Discipline vs Bring_up - What's the difference?

discipline | bring_up | Synonyms |

Discipline is a synonym of bring_up.

As verbs the difference between discipline and bring_up

is that discipline is while bring_up is .




(en noun)
  • A controlled behaviour; self-control.
  • * Rogers
  • The most perfect, who have their passions in the best discipline , are yet obliged to be constantly on their guard.
  • An enforced compliance or control.
  • * '>citation
  • A systematic method of obtaining obedience.
  • * C. J. Smith
  • Discipline aims at the removal of bad habits and the substitution of good ones, especially those of order, regularity, and obedience.
  • A state of order based on submission to authority.
  • * Dryden
  • Their wildness lose, and, quitting nature's part, / Obey the rules and discipline of art.
  • A punishment to train or maintain control.
  • * Addison
  • giving her the discipline of the strap
  • A set of rules regulating behaviour.
  • A flagellation as a means of obtaining sexual gratification.
  • A specific branch of knowledge or learning.
  • * {{quote-magazine, date=2013-08-03, volume=408, issue=8847, magazine=(The Economist)
  • , title= Boundary problems , passage=Economics is a messy discipline : too fluid to be a science, too rigorous to be an art. Perhaps it is fitting that economists’ most-used metric, gross domestic product (GDP), is a tangle too. GDP measures the total value of output in an economic territory. Its apparent simplicity explains why it is scrutinised down to tenths of a percentage point every month.}}
    (Bishop Wilkins)
  • A category in which a certain art, sport or other activity belongs.
  • Synonyms

    * (branch or category) field, sphere * (punishment) penalty, sanction


    * spontaneity

    Derived terms

    * academic discipline


  • To train someone by instruction and practice.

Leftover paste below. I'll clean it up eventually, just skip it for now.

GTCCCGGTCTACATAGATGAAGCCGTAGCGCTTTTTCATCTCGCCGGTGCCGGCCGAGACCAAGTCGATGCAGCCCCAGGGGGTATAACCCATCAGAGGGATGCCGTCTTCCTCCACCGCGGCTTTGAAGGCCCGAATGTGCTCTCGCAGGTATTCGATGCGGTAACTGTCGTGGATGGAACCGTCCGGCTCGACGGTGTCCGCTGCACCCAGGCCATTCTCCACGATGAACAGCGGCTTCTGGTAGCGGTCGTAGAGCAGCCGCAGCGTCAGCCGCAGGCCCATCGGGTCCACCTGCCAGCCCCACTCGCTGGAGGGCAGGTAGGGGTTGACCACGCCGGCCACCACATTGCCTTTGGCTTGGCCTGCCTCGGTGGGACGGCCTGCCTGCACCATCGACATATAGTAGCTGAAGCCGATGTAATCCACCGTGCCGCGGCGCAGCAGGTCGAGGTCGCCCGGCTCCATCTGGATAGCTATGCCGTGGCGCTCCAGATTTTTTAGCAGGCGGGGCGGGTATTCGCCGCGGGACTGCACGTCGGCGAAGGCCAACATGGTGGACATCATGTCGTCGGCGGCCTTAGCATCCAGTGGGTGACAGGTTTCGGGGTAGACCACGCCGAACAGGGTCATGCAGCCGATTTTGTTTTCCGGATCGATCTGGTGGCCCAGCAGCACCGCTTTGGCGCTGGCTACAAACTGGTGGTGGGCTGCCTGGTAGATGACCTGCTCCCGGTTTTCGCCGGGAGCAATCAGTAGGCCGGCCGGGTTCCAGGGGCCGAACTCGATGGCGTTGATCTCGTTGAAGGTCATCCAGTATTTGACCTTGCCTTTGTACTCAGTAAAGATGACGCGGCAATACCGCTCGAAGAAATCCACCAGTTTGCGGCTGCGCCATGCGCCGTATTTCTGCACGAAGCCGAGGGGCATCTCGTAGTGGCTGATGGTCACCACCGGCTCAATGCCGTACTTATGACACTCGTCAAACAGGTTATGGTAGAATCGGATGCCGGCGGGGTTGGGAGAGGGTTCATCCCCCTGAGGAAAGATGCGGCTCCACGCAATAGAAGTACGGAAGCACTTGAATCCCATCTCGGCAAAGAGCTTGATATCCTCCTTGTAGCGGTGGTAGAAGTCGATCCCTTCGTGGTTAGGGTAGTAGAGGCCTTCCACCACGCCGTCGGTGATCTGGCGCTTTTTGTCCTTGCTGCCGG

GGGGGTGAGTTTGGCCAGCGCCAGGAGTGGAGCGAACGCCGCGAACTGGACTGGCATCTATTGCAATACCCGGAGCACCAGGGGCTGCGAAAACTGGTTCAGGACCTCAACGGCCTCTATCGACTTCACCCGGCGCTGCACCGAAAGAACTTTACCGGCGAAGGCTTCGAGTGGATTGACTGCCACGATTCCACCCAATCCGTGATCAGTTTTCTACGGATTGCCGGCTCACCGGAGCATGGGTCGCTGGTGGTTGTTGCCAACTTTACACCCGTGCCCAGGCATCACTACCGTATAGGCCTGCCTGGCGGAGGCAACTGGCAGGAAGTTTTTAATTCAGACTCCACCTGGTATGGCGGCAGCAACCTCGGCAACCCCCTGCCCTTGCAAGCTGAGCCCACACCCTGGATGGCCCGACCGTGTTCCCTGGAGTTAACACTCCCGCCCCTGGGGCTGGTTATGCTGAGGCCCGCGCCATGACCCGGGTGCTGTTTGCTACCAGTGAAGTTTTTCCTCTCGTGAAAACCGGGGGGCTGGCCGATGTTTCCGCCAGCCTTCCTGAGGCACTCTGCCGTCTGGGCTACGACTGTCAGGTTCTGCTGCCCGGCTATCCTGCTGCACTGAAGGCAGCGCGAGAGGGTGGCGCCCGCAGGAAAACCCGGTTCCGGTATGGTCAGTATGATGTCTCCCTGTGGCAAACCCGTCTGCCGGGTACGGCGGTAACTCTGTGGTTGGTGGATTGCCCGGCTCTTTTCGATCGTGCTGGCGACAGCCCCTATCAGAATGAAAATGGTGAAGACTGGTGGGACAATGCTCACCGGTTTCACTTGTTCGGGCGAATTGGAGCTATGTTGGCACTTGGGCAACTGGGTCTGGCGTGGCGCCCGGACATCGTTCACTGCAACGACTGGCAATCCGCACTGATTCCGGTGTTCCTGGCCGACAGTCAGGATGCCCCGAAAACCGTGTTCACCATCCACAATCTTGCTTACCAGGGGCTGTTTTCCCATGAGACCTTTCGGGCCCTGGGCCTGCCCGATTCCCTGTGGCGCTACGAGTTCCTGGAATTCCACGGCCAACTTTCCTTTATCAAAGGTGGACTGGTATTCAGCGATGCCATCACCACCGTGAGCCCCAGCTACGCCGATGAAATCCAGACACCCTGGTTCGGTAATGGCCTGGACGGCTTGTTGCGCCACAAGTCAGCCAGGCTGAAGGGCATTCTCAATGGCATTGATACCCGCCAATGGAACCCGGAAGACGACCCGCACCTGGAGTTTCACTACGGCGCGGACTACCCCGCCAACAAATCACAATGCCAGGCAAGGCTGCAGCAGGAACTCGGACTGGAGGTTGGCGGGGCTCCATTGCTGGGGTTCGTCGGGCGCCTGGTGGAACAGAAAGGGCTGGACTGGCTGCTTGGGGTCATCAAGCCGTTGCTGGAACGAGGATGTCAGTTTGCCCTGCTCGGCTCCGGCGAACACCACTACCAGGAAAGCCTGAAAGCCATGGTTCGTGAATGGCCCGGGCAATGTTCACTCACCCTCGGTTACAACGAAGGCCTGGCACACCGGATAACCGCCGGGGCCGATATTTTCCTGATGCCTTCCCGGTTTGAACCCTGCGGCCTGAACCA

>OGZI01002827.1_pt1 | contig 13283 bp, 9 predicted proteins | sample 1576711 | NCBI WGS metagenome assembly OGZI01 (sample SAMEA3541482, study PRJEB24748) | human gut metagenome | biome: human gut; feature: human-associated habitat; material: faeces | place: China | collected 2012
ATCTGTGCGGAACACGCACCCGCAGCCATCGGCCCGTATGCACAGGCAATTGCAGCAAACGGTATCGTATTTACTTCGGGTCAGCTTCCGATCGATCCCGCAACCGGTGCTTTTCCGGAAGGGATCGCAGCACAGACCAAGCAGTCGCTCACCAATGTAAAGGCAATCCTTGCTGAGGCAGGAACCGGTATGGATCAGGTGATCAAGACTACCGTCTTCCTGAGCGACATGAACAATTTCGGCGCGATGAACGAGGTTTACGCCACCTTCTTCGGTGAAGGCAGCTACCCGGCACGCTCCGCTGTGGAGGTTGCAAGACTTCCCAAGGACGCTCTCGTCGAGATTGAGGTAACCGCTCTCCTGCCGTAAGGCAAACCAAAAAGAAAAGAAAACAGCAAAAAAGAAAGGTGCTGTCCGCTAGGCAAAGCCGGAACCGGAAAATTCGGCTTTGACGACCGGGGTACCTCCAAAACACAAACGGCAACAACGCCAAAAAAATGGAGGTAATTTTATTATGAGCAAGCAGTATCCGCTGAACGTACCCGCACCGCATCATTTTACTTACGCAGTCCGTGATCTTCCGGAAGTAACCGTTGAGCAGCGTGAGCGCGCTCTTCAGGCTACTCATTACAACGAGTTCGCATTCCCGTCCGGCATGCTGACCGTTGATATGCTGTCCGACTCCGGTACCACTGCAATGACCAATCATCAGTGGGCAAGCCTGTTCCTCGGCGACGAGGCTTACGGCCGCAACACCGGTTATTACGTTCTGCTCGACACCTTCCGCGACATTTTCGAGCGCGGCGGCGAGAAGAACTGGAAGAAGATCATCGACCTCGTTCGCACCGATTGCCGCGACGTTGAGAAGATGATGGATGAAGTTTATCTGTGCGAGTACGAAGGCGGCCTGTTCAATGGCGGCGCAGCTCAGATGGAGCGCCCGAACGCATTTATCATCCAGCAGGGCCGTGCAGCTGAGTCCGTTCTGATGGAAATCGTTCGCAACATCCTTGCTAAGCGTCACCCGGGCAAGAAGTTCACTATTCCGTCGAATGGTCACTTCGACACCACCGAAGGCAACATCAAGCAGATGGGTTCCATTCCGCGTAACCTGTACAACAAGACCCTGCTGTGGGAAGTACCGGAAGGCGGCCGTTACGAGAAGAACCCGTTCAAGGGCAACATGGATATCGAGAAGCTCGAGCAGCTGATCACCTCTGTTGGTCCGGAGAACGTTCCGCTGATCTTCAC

• To teach someone to obey authority.
  • To punish someone in order to (re)gain control.
  • To impose order on someone.
  • Synonyms

    * drill




  • * 1953 , United States Supreme Court, John Den ''ex dem.'' Archibald Russell ''v.'' The Association of the Jersey Company , reprinted in the (United States Reports), volume 56, page 426:
  • This case was brought up by writ of error from the Circuit Court of the United States for the District of New Jersey.
  • To mention.
  • To raise (children).
  • *{{quote-book, year=1963, author=(Margery Allingham), title=(The China Governess)
  • , chapter=6 citation , passage=‘[…] I remember a lady coming to inspect St. Mary's Home where I was brought up and seeing us all in our lovely Elizabethan uniforms we were so proud of, and bursting into tears all over us because “it was wicked to dress us like charity children”. […]’.}}
  • To uncover, to bring from obscurity.
  • To turn on power or start, as of a machine.
  • To vomit.
  • To stop or interrupt a flow or steady motion.
  • * 1934 , (Rex Stout), , 1992 (w) edition, ISBN 0553278193, page 91:
  • "Mr. Wolfe, I beg you—I beg of you—"
    I was sure she was going to cry and I didn't want her to. But Wolfe brusquely brought her up :
    "That's all, Miss Barstow."
  • * 1999 , Alice Borchardt, Night of the Wolf , (w), ISBN 0345423631, page 260 [http://google.com/books?id=tG4tiCvmHJwC&pg=PA260&dq=brought-him-up]:
  • "No," Maeniel shouted, "No!" trying to distract the man, and lunged toward him. The chain on his ankle brought him up short and he fell on his face.